Thus, in contrast to many previous procedures employing the TCP-CPE in electrochemical stripping analysis (ESA) with pre-concentration step (see [31,3639,4345]), there is yet another interesting aspect of this method that is associated with direct measurements and that has not been described above. It is a lowered risk of unwanted saturation of the TCP-CPE surface layer which is among the less attractive features of this special CPE and which has been observed repeatedly (see e.g., [36,38,41]) as a spontaneous extraction of the analyte into the deep carbon paste bulk, requiring afterwards a very thorough removal of so “infected” paste (up to several mms of paste portion extruded from the body). On the other hand, the use of some of ESA techniques with an incorporated accumulation step would surely lead to an improvement in detection capabilities of the TCP-CPE towards presented herein for direct measurements. Then, there will be a strong motivation for continuing investigations with this electrode in practical electroanalysis—to find and define a compromise in using TCP-CPE within an ESA procedure. It seems that it could be accomplished by means of pre-concentration for a very short period (e.g., 5–10 s), for which the specific saturation inside the TCP-based carbon pastes would not be so pronounced.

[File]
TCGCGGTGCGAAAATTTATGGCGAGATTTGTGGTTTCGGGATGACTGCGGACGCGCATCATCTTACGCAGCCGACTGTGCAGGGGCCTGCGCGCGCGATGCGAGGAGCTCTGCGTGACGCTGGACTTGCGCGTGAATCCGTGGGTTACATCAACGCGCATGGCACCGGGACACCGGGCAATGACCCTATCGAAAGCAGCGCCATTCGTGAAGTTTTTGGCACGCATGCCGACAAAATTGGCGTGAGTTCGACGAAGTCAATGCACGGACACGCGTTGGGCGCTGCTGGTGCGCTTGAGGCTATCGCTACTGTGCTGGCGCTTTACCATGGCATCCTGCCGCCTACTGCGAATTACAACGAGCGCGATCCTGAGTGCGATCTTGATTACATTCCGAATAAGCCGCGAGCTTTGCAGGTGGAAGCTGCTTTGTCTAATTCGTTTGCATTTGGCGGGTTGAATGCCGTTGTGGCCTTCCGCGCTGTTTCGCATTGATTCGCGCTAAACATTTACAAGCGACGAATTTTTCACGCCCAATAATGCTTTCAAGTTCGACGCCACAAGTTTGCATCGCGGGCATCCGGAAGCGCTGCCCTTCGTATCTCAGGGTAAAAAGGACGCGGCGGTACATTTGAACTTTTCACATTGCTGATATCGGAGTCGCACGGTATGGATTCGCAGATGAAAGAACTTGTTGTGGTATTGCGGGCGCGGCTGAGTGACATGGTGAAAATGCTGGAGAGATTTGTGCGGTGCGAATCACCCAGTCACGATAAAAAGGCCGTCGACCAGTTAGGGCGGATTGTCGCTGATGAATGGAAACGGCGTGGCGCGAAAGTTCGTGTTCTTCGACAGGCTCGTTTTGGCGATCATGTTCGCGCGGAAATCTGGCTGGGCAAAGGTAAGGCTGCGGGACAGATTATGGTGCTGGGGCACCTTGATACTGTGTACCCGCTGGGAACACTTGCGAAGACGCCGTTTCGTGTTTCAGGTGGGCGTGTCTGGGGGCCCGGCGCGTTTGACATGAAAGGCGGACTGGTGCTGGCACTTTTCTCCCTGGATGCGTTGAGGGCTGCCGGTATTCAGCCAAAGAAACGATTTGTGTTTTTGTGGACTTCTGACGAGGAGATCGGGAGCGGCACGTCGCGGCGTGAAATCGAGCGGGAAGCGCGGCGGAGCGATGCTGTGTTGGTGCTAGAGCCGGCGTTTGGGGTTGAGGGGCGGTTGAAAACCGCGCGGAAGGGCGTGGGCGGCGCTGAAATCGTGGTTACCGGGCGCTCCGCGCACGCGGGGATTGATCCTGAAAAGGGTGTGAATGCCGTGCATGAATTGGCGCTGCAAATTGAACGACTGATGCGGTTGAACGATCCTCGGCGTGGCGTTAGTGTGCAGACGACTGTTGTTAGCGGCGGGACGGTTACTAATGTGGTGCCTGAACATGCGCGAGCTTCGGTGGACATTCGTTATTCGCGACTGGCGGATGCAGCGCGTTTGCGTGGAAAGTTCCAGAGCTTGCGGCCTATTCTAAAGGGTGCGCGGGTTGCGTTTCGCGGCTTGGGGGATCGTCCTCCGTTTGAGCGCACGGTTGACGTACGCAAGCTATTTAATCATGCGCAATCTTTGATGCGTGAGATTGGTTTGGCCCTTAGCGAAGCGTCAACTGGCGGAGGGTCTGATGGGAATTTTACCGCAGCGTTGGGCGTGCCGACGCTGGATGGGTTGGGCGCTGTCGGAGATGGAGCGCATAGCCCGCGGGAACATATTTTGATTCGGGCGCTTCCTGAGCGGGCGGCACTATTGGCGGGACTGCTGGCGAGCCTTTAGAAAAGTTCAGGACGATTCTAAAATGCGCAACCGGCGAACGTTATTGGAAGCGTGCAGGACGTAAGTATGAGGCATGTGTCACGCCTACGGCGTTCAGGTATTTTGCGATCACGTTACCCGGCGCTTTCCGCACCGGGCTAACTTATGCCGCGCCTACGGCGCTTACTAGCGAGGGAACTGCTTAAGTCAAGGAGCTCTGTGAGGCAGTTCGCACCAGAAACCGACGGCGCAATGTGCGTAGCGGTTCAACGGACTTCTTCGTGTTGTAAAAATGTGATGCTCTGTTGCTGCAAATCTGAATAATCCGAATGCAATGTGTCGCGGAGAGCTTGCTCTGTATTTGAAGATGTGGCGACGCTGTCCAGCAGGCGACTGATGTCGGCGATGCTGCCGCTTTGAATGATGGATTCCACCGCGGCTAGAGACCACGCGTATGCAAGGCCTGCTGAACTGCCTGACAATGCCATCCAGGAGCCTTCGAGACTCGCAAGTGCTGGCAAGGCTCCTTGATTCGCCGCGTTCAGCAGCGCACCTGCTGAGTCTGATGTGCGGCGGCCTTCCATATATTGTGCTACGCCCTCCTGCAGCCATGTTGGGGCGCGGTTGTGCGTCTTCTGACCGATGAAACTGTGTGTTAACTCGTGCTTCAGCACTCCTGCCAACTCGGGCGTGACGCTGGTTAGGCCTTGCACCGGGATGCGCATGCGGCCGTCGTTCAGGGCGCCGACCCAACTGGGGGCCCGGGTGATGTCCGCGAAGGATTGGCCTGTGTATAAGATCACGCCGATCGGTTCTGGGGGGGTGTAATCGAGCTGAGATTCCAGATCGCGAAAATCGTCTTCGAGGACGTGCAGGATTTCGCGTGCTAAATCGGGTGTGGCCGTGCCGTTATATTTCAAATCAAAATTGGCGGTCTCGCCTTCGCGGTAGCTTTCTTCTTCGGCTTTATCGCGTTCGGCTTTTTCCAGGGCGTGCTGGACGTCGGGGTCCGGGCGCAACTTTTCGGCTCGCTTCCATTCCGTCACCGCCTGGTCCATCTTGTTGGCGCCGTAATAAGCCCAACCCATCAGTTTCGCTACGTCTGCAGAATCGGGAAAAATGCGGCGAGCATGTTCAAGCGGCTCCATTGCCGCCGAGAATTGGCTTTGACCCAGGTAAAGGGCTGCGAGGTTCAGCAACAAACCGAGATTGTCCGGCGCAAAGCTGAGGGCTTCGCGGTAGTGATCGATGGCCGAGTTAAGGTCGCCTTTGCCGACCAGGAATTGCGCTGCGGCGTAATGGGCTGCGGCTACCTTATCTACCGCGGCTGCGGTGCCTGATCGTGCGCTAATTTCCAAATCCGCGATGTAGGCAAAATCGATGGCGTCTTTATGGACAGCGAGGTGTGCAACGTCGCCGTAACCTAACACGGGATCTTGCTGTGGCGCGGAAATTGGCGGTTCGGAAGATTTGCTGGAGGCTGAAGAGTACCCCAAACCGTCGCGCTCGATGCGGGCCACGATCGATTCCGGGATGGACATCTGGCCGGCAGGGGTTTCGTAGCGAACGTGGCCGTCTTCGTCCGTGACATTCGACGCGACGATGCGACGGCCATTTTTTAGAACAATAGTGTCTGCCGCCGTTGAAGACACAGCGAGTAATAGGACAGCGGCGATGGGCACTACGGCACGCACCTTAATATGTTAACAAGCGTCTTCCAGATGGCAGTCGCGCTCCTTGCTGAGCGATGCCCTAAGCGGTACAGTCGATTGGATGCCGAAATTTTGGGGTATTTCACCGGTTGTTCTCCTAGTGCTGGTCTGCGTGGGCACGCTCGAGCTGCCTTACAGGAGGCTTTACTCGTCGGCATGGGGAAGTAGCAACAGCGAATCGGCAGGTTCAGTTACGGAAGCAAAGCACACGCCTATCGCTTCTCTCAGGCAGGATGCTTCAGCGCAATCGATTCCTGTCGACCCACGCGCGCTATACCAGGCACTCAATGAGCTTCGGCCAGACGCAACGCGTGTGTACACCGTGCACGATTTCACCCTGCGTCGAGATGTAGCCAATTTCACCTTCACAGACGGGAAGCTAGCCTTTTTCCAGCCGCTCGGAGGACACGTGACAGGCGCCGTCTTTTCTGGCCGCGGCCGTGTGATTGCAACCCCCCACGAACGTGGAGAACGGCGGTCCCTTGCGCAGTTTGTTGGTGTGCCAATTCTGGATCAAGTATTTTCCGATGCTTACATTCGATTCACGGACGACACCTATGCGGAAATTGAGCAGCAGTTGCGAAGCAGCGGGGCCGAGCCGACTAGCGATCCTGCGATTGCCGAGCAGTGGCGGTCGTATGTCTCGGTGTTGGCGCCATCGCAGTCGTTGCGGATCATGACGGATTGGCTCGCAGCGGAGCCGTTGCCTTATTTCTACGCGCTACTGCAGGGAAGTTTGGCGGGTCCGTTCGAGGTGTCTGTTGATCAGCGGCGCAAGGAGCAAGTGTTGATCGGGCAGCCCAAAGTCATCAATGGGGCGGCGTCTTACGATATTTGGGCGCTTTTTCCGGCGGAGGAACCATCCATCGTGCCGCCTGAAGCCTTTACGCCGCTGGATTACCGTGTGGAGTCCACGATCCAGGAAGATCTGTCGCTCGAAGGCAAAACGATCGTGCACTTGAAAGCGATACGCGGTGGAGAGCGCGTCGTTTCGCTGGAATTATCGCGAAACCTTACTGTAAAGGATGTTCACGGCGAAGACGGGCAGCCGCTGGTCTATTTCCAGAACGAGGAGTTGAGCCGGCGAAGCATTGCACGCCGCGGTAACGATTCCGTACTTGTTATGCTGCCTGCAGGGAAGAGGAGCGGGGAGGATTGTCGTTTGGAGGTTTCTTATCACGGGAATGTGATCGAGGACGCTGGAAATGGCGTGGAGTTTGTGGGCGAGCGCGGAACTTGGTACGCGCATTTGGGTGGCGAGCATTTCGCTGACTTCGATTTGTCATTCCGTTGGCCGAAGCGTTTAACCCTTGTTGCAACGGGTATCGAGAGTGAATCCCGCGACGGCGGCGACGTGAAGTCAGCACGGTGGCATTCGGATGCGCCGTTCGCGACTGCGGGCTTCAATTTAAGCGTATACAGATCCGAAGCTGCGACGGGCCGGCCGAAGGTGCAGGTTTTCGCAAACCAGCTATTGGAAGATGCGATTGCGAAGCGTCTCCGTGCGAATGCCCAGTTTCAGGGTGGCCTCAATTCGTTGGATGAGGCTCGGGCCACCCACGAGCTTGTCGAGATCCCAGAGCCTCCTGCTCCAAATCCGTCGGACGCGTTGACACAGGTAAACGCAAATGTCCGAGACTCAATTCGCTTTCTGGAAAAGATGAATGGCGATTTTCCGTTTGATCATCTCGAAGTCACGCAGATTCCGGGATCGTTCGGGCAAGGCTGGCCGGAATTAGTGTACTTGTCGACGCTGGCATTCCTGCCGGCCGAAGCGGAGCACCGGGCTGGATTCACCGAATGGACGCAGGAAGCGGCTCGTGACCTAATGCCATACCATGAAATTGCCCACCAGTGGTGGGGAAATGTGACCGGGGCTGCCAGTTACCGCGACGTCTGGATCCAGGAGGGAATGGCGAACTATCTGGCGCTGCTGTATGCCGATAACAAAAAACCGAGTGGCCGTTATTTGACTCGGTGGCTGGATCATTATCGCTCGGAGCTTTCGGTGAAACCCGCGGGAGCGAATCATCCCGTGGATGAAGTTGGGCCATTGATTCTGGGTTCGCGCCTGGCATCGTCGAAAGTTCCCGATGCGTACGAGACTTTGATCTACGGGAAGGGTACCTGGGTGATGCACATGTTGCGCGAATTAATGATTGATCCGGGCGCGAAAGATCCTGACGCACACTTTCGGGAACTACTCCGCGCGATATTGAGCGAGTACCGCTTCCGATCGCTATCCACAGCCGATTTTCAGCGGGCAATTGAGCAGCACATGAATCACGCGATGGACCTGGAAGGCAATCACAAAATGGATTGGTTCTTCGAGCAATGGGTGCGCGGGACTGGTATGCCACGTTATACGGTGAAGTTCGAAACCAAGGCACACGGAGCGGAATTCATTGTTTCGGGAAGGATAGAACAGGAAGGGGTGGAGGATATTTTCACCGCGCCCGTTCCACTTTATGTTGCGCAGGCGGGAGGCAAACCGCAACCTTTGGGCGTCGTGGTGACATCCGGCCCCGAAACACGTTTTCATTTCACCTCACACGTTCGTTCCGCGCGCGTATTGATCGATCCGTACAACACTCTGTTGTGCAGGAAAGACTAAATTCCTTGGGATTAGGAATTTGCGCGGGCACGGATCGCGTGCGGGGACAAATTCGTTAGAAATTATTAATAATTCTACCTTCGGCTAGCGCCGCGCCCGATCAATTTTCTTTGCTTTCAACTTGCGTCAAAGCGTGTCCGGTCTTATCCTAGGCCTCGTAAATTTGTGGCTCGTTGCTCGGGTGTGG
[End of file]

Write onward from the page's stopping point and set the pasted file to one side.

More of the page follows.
Acknowledgments

Financial support from the Ministry of Education and Science of the Republic of Serbia (Project No. 172012 and III 45006), the Secretariat for Science and Technological Development, Autonomous Province of Vojvodina, Republic of Serbia (No. 114-451-02011/2007-02), the Ministry of Education, Youth and Sports of the Czech Republic (MSM0021627502), and the CEEPUS II program (CII-CZ-0212-04-1011) are gratefully acknowledged.